PF Review: Pathfinder Beginner Box
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    Review: Pathfinder Beginner Box

    After months of hype, interviews, seminars, previews, wallpapers and unboxing videos, Paizo’s Pathfinder: Beginner Box hit hobby stores and bookstores across North America on Wednesday October 26, 2011. So was all the hype worth it? Of course not; however, that’s not the real question. The real question is a lot simpler than that: Will the Pathfinder Beginner Box make it easier to learn the rules and become a Pathfinder Player or GM? The answer to that question is an unqualified YES.

    Let’s be honest. The Pathfinder Core Rulebook is awfully impressive at 576 pages long. It’s pretty, it’s heavy and its combined approach to a Player’s Handbook and GM's Guide all under one cover has exceeded everyone’s expectations in terms of its ongoing market success. The reason the Core Rulebook exists in the first place defines how it came to be made and what it was intended to be used for. In turn, those assumptions defined whom the book was to be principally aimed at and how it was to be used.

    To steal a phrase, the Pathfinder Core Rulebook was “Created by Gamers for Gamers.” That may sound like a clever corporate motto, but it belies a deeper truth. The Pathfinder Core Rulebook is not designed to help you become a gamer -- it assumes you already are one. It does not seriously attempt to teach you how to play Pathfinder RPG -- it assumes for the most part that you already know how, or at the very least, that you are surrounded by other players who already know how to play Dungeons and Dragons or Pathfinder and are able to teach you how to play. The Pathfinder Core Rulebook is not a book intended to be read from cover to cover; rather, it is a reference work to be referred to as needed, accessed through the index or chapter headings in order to locate the right spot in the text to clarify a rule or spell or item during play. The book is then put back down until needed again. It is a reference book, plain and simple.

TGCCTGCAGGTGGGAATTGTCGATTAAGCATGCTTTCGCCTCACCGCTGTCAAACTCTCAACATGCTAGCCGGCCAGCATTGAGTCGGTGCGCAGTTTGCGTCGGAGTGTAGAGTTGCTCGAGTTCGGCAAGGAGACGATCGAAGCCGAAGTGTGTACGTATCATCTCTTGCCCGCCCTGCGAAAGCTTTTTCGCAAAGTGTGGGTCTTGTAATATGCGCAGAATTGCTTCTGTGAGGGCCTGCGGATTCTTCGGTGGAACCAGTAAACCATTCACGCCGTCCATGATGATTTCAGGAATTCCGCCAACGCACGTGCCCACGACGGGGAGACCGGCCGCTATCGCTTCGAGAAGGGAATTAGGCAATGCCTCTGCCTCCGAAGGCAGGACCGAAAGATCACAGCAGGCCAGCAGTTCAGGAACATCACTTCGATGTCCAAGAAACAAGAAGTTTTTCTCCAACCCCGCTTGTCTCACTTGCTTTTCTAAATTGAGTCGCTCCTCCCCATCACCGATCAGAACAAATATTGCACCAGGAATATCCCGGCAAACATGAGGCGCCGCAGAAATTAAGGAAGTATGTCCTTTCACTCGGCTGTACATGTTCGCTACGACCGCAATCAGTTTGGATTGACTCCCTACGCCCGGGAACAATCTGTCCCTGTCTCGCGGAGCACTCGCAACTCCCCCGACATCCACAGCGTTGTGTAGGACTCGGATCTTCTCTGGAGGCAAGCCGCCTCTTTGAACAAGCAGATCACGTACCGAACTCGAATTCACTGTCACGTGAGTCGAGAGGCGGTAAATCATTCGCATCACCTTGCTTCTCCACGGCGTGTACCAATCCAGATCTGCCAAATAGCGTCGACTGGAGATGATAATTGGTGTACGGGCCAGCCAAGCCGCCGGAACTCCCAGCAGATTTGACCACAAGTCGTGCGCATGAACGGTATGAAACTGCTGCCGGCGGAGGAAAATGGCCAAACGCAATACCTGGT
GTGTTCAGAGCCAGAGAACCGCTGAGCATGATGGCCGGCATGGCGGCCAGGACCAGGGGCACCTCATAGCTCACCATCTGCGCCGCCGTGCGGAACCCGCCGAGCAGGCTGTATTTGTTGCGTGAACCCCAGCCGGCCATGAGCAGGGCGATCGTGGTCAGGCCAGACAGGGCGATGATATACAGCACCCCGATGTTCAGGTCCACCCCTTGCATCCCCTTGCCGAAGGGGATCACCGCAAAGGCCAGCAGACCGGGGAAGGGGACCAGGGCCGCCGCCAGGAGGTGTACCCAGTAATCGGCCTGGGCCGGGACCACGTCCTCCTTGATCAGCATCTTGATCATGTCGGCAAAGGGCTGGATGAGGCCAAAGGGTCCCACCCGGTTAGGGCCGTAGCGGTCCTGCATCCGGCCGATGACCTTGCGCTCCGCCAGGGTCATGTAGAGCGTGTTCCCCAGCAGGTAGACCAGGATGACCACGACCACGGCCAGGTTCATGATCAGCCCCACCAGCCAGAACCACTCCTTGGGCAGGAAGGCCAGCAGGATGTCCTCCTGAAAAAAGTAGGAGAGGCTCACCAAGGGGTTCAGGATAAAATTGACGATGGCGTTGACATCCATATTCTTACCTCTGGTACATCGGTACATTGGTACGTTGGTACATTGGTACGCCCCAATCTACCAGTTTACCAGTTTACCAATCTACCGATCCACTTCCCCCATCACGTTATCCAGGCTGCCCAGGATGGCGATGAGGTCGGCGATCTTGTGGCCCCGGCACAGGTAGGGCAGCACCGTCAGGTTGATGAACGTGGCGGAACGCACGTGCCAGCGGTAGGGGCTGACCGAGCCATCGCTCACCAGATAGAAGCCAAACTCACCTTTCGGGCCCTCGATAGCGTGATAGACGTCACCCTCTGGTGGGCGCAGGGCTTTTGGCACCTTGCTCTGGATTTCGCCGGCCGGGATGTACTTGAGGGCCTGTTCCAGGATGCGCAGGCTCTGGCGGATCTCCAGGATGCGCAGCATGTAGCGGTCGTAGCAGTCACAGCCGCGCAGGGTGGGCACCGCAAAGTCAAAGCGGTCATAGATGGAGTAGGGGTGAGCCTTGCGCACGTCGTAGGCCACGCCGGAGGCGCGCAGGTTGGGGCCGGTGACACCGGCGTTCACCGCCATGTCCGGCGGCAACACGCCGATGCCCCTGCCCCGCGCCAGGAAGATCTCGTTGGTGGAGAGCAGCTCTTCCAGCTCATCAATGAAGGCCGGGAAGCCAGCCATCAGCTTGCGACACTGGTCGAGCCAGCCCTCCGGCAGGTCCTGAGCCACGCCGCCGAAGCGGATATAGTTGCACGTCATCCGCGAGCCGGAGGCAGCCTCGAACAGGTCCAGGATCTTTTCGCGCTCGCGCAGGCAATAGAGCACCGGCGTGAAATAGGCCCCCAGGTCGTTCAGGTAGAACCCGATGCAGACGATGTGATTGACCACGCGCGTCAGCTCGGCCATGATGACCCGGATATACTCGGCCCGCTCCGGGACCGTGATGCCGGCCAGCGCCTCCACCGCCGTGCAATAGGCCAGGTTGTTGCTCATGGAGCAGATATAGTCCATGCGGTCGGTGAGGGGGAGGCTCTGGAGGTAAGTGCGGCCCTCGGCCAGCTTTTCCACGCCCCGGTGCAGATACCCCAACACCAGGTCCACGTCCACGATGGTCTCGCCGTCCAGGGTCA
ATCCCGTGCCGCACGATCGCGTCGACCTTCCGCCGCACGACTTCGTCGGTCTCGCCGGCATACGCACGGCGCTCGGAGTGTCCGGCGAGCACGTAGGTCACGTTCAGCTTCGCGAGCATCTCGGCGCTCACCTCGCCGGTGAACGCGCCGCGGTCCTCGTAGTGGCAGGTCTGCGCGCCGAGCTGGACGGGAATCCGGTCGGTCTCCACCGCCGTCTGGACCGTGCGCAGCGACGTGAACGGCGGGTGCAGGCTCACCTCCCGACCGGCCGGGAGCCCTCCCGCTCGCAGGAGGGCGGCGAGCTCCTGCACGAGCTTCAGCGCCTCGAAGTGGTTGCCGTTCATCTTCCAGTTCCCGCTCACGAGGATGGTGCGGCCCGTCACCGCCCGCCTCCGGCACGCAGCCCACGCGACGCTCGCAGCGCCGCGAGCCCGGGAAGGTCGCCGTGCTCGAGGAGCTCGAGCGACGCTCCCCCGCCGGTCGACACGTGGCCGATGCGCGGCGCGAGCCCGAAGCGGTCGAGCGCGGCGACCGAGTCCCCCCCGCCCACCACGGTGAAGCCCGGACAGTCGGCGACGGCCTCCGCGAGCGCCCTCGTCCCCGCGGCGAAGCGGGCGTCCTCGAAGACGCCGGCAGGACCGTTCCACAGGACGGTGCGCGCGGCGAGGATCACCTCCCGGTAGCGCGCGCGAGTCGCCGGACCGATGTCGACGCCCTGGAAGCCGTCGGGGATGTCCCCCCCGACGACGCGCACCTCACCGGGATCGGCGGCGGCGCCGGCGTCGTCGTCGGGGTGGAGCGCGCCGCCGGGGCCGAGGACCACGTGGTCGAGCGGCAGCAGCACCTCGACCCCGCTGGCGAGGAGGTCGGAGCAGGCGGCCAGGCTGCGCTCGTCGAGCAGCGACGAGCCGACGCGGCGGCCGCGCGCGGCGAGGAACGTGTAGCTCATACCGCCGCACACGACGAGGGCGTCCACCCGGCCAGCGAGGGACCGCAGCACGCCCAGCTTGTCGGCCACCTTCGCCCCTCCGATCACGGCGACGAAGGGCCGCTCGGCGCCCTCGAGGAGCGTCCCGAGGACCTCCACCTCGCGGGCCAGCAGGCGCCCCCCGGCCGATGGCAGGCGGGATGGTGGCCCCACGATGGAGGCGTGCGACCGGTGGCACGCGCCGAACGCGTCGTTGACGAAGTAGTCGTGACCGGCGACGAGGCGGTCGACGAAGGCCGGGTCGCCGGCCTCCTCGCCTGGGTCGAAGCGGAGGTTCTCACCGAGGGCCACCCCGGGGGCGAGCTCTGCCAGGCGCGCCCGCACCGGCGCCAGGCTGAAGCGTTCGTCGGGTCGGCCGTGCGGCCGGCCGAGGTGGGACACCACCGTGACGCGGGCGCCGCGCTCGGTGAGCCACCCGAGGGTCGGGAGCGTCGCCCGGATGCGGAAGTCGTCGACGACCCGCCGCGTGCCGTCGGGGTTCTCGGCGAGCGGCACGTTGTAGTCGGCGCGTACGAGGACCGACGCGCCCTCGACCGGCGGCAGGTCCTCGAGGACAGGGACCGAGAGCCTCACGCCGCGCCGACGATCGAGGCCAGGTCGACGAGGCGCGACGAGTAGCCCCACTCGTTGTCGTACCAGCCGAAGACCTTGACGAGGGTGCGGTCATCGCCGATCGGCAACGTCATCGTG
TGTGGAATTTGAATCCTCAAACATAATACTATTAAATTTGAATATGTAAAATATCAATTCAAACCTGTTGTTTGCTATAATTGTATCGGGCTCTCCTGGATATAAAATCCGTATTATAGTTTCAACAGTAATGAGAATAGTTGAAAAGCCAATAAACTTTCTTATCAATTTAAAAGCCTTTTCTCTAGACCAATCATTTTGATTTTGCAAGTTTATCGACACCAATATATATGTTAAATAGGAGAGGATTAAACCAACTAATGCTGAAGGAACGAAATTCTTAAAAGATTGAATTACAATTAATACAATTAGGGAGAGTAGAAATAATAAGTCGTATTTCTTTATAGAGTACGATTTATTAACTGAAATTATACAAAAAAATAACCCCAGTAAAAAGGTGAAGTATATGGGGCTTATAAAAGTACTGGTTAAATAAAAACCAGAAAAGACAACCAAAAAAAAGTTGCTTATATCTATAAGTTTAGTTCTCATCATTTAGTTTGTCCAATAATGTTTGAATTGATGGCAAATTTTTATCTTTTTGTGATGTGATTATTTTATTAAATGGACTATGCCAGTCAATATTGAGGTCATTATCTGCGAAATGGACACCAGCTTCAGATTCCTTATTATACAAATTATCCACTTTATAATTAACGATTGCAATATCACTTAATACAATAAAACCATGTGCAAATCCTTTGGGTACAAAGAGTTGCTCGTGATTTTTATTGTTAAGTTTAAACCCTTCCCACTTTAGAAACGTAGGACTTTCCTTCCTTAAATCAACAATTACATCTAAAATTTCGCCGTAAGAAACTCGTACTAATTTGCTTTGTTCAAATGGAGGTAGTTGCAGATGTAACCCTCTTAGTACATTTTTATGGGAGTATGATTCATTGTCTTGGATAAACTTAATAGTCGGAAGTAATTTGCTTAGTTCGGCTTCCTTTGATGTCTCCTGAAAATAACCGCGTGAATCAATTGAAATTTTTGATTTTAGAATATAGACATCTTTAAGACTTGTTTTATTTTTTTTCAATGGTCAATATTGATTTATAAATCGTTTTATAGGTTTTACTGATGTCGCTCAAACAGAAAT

And let’s be fair: the Pathfinder Core Rulebook is a big-ass book, too. It is not Ptolus/World’s Largest Dungeon/Tome of Horrors Complete big, but as improvised books-as-weapons go, it is clearly a two-handed book. After spending eight years in university, I can confirm that MOST university textbooks I had over that time were slimmer and less dense than the Pathfinder Core Rulebook. Consequently, it is an intimidating and inaccessible book to new players and despite mounting evidence to the contrary – it is hard to see how that can be good for Paizo’s business in the long term. Unless Paizo is content to be forever a recipient of WotC’s castoffs, it needs some other way to introduce players to role-playing games and become a gateway game to the RPG hobby.